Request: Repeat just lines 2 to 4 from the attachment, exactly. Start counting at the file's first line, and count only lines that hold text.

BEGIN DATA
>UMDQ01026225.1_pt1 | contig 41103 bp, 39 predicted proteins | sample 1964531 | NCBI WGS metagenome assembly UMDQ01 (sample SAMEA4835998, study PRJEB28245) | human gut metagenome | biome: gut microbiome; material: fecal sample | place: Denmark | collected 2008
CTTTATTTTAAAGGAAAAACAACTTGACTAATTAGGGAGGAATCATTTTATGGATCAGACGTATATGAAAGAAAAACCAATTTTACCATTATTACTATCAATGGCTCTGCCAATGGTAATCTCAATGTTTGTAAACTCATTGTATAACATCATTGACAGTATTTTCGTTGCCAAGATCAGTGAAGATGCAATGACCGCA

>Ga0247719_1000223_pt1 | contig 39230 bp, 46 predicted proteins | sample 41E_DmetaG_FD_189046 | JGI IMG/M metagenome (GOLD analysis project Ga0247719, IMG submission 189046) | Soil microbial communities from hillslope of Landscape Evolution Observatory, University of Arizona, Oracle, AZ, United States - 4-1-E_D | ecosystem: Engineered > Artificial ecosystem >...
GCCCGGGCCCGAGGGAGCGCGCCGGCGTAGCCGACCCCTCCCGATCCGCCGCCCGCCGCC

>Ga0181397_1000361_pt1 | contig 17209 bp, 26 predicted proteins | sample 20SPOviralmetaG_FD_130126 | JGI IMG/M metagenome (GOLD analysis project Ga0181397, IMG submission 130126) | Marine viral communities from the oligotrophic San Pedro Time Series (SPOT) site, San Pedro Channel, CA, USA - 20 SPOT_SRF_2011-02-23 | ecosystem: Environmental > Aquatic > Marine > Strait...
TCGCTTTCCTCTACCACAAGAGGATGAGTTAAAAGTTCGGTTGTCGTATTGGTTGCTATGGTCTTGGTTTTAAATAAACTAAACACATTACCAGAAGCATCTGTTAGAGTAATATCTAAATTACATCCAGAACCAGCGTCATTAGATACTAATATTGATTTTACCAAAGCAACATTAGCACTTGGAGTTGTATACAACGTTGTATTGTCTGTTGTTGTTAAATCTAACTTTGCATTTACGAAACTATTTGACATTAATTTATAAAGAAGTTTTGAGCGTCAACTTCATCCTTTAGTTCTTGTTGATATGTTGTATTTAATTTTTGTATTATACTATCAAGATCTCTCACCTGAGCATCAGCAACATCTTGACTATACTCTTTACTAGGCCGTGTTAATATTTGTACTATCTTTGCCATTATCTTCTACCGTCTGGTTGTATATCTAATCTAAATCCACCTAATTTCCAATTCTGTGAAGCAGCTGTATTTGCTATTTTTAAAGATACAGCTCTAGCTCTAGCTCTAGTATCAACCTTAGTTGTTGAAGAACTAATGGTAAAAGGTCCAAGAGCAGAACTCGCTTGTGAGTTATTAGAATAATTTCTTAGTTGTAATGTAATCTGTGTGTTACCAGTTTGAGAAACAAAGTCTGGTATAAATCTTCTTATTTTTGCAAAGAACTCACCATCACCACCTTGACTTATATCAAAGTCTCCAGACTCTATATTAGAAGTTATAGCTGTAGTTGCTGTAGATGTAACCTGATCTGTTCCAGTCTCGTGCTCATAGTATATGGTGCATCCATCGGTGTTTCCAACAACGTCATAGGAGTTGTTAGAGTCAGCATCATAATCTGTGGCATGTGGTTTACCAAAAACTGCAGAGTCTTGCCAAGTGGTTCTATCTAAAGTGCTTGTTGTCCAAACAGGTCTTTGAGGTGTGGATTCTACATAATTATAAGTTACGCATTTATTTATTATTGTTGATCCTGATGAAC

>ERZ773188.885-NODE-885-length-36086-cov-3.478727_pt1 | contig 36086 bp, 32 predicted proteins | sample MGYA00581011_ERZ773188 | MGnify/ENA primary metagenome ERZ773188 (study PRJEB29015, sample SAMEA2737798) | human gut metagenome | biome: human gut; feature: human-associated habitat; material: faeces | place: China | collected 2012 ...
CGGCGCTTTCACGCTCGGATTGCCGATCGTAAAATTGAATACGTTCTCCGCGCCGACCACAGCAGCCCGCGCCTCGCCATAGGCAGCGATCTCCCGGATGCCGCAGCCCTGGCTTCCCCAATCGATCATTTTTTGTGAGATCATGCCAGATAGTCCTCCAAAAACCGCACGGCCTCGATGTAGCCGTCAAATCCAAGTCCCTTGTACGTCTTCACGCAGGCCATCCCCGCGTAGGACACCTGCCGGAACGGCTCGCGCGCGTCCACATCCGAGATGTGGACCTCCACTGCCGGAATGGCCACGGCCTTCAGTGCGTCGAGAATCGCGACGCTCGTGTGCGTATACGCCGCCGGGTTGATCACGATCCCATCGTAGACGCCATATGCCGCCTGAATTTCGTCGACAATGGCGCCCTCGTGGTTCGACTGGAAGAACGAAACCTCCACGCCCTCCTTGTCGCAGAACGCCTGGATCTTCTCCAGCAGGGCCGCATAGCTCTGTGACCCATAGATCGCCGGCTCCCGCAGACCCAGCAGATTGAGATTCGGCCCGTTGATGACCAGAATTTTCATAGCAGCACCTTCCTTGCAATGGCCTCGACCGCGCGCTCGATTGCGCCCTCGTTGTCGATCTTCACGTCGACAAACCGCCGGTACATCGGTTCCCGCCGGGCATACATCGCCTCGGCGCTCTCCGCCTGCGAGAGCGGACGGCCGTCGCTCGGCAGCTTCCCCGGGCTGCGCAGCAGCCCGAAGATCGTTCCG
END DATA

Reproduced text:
CTTTATTTTAAAGGAAAAACAACTTGACTAATTAGGGAGGAATCATTTTATGGATCAGACGTATATGAAAGAAAAACCAATTTTACCATTATTACTATCAATGGCTCTGCCAATGGTAATCTCAATGTTTGTAAACTCATTGTATAACATCATTGACAGTATTTTCGTTGCCAAGATCAGTGAAGATGCAATGACCGCA

>Ga0247719_1000223_pt1 | contig 39230 bp, 46 predicted proteins | sample 41E_DmetaG_FD_189046 | JGI IMG/M metagenome (GOLD analysis project Ga0247719, IMG submission 189046) | Soil microbial communities from hillslope of Landscape Evolution Observatory, University of Arizona, Oracle, AZ, United States - 4-1-E_D | ecosystem: Engineered > Artificial ecosystem >...
GCCCGGGCCCGAGGGAGCGCGCCGGCGTAGCCGACCCCTCCCGATCCGCCGCCCGCCGCC